Hi, it’s me. Jenny. She says, peering out sheepishly from around the corner of her laptop. I . . . uh . . . it’s been a while. I know. Maybe you didn’t even notice. And if not, that’s okay. As to be expected, actually.
It’s a pretty narcissistic thing we do, this blogging thing. Sure, it falls under the big umbrella of helping others through the power of story and shared experience, but ultimately who can deny that it’s also somewhat self-centered? Standing on a digital soapbox, pontificating on life and lessons learned, declaring those thoughts worthy of public reception.
Lately, I just haven’t felt they were. I’m tired of hearing myself say the words transition year. I don’t know. I’m still figuring things out.
Not to mention the small tornado in my mind at this very moment: Is this post too abstract? Will it send people away in droves?
Can I be honest with you for a minute? (See, I don’t even have to wait for you to answer — another perk of having your own blog). I don’t know how to do all of that inner processing while simultaneously writing about it publicly. Heaven help all those Disney stars. I admire writers who have the courage to splay their hearts, their lives, and their proverbial dirty laundry out for all to see. I just . . . I can’t. I suppose The Personal Development Police correction would be: I won’t.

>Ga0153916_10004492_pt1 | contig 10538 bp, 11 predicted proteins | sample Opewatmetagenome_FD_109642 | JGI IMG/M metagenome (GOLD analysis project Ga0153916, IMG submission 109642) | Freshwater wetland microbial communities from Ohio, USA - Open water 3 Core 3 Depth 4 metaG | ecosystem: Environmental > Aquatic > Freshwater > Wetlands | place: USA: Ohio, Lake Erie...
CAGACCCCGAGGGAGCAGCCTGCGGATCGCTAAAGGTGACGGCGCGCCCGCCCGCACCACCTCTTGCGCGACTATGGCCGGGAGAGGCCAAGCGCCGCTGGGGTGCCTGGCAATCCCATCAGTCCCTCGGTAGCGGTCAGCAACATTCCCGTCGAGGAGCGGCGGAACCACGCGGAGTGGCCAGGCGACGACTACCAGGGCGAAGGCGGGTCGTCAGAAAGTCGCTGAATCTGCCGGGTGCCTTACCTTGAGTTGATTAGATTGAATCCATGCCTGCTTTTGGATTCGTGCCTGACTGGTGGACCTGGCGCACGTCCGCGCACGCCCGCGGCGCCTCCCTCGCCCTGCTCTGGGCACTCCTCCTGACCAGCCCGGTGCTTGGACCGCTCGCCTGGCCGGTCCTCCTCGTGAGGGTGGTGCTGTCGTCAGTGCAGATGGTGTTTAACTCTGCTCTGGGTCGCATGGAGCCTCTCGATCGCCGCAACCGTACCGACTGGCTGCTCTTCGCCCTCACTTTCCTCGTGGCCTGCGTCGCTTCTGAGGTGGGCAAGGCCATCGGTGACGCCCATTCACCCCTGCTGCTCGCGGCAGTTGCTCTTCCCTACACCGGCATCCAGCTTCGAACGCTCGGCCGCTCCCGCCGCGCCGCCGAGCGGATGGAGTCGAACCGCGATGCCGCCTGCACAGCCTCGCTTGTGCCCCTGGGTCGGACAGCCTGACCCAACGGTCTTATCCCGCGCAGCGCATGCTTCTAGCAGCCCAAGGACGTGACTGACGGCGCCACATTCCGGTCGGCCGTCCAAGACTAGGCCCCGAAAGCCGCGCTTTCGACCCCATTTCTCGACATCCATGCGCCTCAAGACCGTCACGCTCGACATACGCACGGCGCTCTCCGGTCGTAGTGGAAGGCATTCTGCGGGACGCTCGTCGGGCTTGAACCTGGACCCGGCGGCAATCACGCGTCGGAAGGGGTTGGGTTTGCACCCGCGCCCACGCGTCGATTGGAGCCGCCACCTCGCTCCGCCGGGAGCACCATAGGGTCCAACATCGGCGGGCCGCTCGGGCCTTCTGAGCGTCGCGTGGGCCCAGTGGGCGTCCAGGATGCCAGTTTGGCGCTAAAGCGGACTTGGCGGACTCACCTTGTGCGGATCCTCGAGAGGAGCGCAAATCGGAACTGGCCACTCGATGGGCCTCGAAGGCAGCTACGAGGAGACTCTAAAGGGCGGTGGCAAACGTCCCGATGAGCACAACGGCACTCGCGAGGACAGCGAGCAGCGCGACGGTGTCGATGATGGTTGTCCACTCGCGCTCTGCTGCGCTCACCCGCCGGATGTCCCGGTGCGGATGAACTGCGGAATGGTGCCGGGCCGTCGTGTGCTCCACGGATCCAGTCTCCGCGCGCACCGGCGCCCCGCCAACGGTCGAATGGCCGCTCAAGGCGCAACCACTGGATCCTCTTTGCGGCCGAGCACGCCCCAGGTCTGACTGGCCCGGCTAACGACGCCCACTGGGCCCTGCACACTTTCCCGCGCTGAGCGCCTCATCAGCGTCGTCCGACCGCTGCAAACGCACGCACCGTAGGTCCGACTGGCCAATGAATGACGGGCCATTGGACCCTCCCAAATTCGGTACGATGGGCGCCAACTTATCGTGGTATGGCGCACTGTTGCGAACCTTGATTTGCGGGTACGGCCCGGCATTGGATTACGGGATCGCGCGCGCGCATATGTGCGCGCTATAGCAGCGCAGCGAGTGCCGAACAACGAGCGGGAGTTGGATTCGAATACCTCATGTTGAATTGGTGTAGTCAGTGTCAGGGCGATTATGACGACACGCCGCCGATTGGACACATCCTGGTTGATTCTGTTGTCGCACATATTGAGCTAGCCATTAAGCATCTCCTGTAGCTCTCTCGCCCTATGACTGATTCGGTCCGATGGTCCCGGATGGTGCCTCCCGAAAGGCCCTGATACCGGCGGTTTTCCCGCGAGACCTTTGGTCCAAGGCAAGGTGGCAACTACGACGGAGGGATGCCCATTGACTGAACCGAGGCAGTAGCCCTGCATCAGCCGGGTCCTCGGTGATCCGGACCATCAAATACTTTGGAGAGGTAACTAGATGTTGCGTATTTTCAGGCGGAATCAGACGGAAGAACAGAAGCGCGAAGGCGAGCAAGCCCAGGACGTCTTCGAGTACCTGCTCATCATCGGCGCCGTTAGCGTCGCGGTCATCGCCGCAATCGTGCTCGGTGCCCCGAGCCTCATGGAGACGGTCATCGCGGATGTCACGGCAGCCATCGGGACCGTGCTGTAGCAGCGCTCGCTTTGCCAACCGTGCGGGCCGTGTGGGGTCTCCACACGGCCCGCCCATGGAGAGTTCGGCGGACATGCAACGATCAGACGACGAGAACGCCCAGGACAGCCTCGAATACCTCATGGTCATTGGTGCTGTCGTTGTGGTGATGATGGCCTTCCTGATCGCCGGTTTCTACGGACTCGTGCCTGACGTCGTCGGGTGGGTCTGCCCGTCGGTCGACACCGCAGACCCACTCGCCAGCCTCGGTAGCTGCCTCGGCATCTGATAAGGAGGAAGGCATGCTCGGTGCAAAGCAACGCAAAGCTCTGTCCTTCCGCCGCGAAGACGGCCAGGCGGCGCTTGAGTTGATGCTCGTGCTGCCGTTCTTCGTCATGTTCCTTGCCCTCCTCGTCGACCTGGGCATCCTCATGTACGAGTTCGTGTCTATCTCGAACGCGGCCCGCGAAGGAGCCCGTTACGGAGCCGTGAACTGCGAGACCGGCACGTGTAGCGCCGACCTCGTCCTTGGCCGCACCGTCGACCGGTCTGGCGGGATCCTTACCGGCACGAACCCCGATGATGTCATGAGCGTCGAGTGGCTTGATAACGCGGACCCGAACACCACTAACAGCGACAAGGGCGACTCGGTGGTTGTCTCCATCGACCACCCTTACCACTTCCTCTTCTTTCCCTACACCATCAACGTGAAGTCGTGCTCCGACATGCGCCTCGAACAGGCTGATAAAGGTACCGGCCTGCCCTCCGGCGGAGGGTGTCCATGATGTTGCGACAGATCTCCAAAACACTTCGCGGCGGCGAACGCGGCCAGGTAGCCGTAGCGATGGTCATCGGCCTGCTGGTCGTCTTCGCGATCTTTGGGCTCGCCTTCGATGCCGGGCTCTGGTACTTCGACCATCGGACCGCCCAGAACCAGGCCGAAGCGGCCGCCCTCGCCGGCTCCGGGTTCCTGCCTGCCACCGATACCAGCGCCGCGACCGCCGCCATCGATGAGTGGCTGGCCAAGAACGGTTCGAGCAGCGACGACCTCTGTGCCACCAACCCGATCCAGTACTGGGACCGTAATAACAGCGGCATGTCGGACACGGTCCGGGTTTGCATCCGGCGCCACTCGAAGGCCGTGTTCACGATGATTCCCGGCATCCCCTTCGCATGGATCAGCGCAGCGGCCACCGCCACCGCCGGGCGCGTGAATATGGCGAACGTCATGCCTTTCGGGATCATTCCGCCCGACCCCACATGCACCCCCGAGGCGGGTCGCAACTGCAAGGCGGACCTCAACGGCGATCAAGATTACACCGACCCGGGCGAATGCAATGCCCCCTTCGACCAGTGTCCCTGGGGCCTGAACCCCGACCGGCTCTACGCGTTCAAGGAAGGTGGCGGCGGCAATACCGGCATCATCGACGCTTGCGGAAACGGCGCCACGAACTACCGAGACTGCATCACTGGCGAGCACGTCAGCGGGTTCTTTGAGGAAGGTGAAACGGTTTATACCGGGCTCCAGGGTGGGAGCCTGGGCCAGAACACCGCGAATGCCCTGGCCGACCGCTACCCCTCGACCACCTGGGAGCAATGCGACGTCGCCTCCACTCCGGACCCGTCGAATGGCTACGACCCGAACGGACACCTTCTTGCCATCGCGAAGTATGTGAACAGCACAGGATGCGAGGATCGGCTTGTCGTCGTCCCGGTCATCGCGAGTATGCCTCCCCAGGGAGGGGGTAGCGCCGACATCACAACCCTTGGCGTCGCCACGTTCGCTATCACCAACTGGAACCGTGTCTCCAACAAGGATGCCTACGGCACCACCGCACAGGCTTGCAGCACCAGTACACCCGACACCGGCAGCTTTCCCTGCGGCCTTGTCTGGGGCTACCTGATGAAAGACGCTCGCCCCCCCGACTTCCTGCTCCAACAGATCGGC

It’s not that I don’t want you to see the ugly underbellies of change — the twisting tornados of self-doubt, the bone-cutting sadness on some days and the dance between apathy, excitement and despair on others — because so much of change is also beautiful, enlightening, wonderful, and rich with insight, compassion, and learning.
But in broad strokes: I am reconfiguring my life and my business so that I can respect it. All of it. That means blazing new trails, hibernating for the sake of innovating, and not just swimming in a school of sameness. It means acting in alignment and integrity with my values in every area of my life. It means getting clear on who I am, what I stand for, and what my boundaries are before I can create from that new foundation.
I am choosing not to share more of the details because I don’t yet have perspective on them. And, as the tenor of this year has been, just when I think I’m turning a corner (for real this time!) the catalysts for change keep crashing like waves across my brain, scattering flotsam and jetsam about for me to filter and recycle into something useful.
Off-road: The Unboxing of Personal Evolution
When I propped up my first website 8 years ago, it was on a naive and impulsive whim that somehow my research-loving book-worm ways could provide shortcuts for other people to improve their own lives in some small way. But the gotcha! was that I soon realized that ALL of life’s answers could not be assimilated merely from reading — they had to be lived. Who knew?
I could have never in a million years have predicted I would be spilling my guts out from time-to-time in order to respect the fact that to actually be of service I had to share my own stories, and create a community founded upon authenticity—on shared triumph and shared pain.